Several of you have asked me about the economy of Spain, and so when I took this photo I was thinking to write something on the subject.
The sign says: “In solidarity with the times, we have cut the price of coffee. One Euro: always, any time.” (One Euro = $ 1.40)
Being a tourist hardly gives one a true picture of how the Spanish people are faring in these times. We know the unemployment rate is near 25% (and even higher for young folks.) We know the economy is still shrinking, though not as seriously as in Portugal. We know that Germany’s Angela Merkel has called for more belt tightening. And in Cañar, Michael and I have acquaintances and neighbors who, after years of working as legal immigrants in Spain, have come home to Ecuador to become taxi drivers or construction workers.
In the small town Basque region where we’ve been traveling, we see things obliquely, and probably not a representative picture as northern Spain is a more prosperous region. Certainly there are empty storefronts, and paralyzed building projects, but every village is bustling with small, family-owned shops specializing in meat, cheese, fish, hardware, and lighting, and more,. Employees and customers – all seem to know one another, exchange news, and warmly greet visting tourists buying food for a picnic.
And in the surrounding cities, central markets seem always busy, the vendors knowledgable, professional, and friendly, providing excellent service. This woman had a line-up of customers, so we got to watch her at work – managing alone, keeping an eye on the line while filling orders slicing jamon, chorizo, mortadella, and cheeses, all with this great smile.
At the market fruit stand, Michael wanted a single orange and the woman helping him asked, dead serious, if it was for juice or to eat. She tested several before she handed him one, saying, “perfect for today.”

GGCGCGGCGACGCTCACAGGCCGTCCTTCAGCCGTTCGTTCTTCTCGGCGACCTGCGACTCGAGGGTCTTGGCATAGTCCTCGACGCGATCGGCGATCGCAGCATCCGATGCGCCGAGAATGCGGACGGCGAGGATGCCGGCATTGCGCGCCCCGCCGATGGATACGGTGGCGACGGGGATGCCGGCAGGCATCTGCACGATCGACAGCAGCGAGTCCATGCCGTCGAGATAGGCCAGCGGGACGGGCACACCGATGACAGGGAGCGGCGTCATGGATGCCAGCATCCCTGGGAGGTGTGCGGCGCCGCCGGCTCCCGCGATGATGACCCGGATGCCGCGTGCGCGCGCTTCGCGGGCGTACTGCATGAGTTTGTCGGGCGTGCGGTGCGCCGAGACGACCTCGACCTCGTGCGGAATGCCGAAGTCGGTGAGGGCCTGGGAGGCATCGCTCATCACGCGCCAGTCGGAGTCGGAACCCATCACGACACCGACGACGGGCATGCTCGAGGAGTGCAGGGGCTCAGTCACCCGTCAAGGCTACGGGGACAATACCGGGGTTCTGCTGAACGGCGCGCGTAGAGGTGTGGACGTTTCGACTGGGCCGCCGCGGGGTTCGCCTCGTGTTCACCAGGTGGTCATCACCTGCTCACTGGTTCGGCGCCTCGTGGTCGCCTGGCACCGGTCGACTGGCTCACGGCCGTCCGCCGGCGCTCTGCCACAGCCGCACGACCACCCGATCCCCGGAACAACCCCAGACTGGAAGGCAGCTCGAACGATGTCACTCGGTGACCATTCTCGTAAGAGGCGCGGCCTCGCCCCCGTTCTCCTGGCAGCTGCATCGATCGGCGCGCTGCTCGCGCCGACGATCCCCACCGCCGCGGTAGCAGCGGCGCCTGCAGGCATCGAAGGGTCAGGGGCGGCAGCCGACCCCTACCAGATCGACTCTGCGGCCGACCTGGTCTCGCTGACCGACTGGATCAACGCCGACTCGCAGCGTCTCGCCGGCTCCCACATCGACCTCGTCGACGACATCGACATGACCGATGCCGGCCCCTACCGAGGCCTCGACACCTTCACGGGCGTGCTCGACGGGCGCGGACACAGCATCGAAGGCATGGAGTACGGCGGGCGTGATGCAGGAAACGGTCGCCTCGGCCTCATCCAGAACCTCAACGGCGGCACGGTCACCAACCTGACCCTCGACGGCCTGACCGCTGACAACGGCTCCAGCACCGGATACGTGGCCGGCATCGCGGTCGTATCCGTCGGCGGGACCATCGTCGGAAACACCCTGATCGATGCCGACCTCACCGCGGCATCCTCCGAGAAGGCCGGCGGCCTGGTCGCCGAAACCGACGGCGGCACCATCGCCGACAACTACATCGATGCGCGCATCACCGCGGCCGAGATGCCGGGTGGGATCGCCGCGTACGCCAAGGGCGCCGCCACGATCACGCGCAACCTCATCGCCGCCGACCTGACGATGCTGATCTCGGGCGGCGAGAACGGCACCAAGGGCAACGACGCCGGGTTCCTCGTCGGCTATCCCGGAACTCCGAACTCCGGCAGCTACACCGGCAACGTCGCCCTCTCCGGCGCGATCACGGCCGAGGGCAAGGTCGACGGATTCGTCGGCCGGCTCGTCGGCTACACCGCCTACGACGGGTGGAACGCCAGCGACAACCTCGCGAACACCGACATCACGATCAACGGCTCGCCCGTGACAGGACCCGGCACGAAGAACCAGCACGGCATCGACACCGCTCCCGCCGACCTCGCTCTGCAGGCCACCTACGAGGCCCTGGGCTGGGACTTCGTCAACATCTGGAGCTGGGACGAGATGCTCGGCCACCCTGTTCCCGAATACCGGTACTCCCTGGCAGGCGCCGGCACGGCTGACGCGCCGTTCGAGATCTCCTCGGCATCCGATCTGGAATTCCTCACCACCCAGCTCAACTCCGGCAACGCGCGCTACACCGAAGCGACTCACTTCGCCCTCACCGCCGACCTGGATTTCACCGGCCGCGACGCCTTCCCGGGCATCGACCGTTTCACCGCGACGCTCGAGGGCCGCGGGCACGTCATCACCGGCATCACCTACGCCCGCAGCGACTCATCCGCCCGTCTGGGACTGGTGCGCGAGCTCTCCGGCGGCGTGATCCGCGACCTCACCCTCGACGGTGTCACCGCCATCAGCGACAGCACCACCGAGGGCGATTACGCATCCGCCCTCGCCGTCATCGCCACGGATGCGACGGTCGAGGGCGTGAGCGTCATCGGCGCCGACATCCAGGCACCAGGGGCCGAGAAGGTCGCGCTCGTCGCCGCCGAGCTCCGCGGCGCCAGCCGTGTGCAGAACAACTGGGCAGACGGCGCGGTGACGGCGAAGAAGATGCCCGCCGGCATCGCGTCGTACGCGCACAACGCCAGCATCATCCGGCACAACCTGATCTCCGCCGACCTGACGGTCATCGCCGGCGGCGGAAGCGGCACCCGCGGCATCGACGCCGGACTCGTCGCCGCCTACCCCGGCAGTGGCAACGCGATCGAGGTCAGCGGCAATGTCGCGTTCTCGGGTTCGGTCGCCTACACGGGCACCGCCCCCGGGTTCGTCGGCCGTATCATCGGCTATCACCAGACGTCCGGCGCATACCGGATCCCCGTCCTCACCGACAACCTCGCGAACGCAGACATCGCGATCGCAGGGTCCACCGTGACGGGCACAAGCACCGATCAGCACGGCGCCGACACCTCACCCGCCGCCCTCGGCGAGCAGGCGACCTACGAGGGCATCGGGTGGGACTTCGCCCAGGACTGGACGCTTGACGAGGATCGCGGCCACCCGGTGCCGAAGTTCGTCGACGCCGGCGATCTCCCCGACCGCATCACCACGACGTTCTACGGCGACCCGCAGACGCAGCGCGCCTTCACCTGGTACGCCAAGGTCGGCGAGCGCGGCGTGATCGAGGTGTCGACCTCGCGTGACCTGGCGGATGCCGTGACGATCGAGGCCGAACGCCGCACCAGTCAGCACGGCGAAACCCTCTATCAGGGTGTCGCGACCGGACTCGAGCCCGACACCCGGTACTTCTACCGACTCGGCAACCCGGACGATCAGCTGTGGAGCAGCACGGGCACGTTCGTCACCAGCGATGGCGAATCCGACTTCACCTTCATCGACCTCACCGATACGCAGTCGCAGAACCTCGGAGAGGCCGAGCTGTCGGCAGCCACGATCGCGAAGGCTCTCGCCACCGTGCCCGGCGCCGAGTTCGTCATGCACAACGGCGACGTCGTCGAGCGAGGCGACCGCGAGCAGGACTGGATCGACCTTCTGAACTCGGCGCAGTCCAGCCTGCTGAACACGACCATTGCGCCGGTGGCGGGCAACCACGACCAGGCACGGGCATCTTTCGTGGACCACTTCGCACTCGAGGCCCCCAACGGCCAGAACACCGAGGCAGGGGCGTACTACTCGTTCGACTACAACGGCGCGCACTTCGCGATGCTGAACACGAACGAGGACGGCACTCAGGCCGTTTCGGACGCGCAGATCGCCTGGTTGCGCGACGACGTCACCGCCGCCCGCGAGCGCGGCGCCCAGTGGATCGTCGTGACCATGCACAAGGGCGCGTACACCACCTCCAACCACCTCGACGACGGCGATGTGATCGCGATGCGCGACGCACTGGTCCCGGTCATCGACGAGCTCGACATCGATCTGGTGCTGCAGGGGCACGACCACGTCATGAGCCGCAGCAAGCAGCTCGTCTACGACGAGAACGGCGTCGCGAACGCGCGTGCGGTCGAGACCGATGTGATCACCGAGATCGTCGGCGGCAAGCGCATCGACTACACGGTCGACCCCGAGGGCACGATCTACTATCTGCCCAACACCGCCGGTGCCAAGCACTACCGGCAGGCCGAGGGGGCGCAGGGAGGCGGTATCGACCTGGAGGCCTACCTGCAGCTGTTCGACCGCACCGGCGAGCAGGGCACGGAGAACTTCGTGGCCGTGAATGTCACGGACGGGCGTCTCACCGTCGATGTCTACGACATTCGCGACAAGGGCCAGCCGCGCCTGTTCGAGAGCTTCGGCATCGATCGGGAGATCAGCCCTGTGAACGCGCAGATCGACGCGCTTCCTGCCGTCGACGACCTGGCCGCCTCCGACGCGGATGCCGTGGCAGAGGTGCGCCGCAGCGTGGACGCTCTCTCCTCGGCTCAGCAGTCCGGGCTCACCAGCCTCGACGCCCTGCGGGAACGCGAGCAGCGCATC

And during the hours between work and bedtime, every bar, cafe, tavern and restaurant is full, as are the surrounding streets if the weather is nice. Customers take their wine or beer to nearby walls, benches, or stand-up tables, to watch their kids play ball or chat with friends. (Smoking is prohibited in bars and cafes, but many many Spaniards still smoke, and every establishment has an outside area for this.)
We are also seeing, I think, an effect of the crisis in family dynamics. Daytime babysitters, it appears, are mostly grandmothers. During work hours, these gray-haired nannies are ubiquitous on the streets, deadly serious, rolling elaborate stollers with babies cozy in fancy sleeping bags, transparent rain tents and parasols, or they sit in cafes with sleeping creatures beside them. And if you meet these grannies in the streets, you’d better get out of the way, because they ALWAYS have the right of way.
From about 4:00 to 8:00, the (presumably) working parents join the action on the streets…and it is a wonderful sight to see. Every town we’ve been has great open spaces, plazas surrounded with sidewalk bars and restaurants. Babies in strollers peer around while parents have drinks at an outside table, toddlers stick together doing what the do, and older kids play soccer or race around the space in the middle, screaming with delight. Dogs are out too, in little sweaters or padded jackets in the cold weather. No traffic, so the adults are relaxed and everyone looks out for the kids, their own and others. By 8:30, it’s time for home for dinner and bedtime, and everything gets quiet…(until the adults come out again for dinner, around 10:00)
(On the other hand, I’ve heard that few young marrieds can afford to have their own places, so they continue living with one or another set of parents. Apartments are small, so maybe all this street life is to keep everyone from going crazy.)
We see much evidence of the boom years, when the EEU and Spain were spending wildly to bring the country into the 20th century: beautiful road systems, from local byways to super highways, all well marked and maintained. Attractive housing for retired people, even in smallest villages, and tourism infrastructure that would be the envy of any country. Michael and I hang around the one-two-star level of hotels and hostals (40-50 Euros) and all our accomodations have had wonderful beds, excellent plumbing, new fixtures, efficient heat, TVs and wifi. Prices and services are carefully regulated, and personal service is exceptional, everywhere. Cities and towns are clean and green, with recycling bins around every corner, lots of sports facilities for youths, parks, plazas and pedestrianized centers, and our most recent city, Vitoria, even had a series of covered escaltors to get folks up the hills.
So Spain, at least this part of Spain, feels prosperous and lively.
But read the national papers and you get another picture. Drastic cutbacks of public servants, bankruptcy of big companies, scandals of corruption and graft, and always, high unemployment.